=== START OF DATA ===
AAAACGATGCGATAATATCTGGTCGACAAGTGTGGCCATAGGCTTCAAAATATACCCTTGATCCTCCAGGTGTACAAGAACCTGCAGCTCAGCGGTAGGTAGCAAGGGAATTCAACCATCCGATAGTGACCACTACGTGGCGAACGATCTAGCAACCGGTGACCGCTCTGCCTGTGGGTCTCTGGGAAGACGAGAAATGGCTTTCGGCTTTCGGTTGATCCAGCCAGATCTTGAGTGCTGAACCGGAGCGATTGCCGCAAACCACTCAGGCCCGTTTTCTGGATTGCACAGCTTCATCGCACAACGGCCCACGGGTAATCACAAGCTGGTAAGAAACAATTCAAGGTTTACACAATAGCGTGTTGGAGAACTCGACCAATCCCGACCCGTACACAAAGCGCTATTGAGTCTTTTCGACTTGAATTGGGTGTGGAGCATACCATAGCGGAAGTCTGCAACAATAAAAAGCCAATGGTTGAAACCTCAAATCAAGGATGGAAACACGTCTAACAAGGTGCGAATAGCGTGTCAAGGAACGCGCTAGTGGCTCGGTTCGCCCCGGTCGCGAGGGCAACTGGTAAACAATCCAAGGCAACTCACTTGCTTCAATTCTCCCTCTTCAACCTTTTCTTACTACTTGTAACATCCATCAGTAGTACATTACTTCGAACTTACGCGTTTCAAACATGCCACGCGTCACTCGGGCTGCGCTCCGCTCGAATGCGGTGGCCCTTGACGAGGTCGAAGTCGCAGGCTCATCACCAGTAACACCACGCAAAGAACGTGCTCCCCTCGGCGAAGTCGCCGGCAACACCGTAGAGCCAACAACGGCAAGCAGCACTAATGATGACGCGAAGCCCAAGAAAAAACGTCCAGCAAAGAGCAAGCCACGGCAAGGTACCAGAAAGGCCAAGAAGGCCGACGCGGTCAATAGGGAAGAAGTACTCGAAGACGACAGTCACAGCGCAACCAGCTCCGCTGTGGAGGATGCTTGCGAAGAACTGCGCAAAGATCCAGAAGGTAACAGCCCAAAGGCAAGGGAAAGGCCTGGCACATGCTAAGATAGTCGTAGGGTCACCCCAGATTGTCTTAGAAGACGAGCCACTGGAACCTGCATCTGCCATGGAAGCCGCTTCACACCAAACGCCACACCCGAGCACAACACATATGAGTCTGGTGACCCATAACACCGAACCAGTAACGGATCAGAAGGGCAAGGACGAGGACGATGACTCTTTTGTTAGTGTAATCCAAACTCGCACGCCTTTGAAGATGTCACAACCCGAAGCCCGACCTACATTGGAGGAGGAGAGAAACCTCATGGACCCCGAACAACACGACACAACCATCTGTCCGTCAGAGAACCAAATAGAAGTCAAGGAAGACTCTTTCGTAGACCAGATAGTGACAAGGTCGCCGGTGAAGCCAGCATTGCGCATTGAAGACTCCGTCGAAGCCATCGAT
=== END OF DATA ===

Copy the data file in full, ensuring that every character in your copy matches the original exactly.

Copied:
AAAACGATGCGATAATATCTGGTCGACAAGTGTGGCCATAGGCTTCAAAATATACCCTTGATCCTCCAGGTGTACAAGAACCTGCAGCTCAGCGGTAGGTAGCAAGGGAATTCAACCATCCGATAGTGACCACTACGTGGCGAACGATCTAGCAACCGGTGACCGCTCTGCCTGTGGGTCTCTGGGAAGACGAGAAATGGCTTTCGGCTTTCGGTTGATCCAGCCAGATCTTGAGTGCTGAACCGGAGCGATTGCCGCAAACCACTCAGGCCCGTTTTCTGGATTGCACAGCTTCATCGCACAACGGCCCACGGGTAATCACAAGCTGGTAAGAAACAATTCAAGGTTTACACAATAGCGTGTTGGAGAACTCGACCAATCCCGACCCGTACACAAAGCGCTATTGAGTCTTTTCGACTTGAATTGGGTGTGGAGCATACCATAGCGGAAGTCTGCAACAATAAAAAGCCAATGGTTGAAACCTCAAATCAAGGATGGAAACACGTCTAACAAGGTGCGAATAGCGTGTCAAGGAACGCGCTAGTGGCTCGGTTCGCCCCGGTCGCGAGGGCAACTGGTAAACAATCCAAGGCAACTCACTTGCTTCAATTCTCCCTCTTCAACCTTTTCTTACTACTTGTAACATCCATCAGTAGTACATTACTTCGAACTTACGCGTTTCAAACATGCCACGCGTCACTCGGGCTGCGCTCCGCTCGAATGCGGTGGCCCTTGACGAGGTCGAAGTCGCAGGCTCATCACCAGTAACACCACGCAAAGAACGTGCTCCCCTCGGCGAAGTCGCCGGCAACACCGTAGAGCCAACAACGGCAAGCAGCACTAATGATGACGCGAAGCCCAAGAAAAAACGTCCAGCAAAGAGCAAGCCACGGCAAGGTACCAGAAAGGCCAAGAAGGCCGACGCGGTCAATAGGGAAGAAGTACTCGAAGACGACAGTCACAGCGCAACCAGCTCCGCTGTGGAGGATGCTTGCGAAGAACTGCGCAAAGATCCAGAAGGTAACAGCCCAAAGGCAAGGGAAAGGCCTGGCACATGCTAAGATAGTCGTAGGGTCACCCCAGATTGTCTTAGAAGACGAGCCACTGGAACCTGCATCTGCCATGGAAGCCGCTTCACACCAAACGCCACACCCGAGCACAACACATATGAGTCTGGTGACCCATAACACCGAACCAGTAACGGATCAGAAGGGCAAGGACGAGGACGATGACTCTTTTGTTAGTGTAATCCAAACTCGCACGCCTTTGAAGATGTCACAACCCGAAGCCCGACCTACATTGGAGGAGGAGAGAAACCTCATGGACCCCGAACAACACGACACAACCATCTGTCCGTCAGAGAACCAAATAGAAGTCAAGGAAGACTCTTTCGTAGACCAGATAGTGACAAGGTCGCCGGTGAAGCCAGCATTGCGCATTGAAGACTCCGTCGAAGCCATCGAT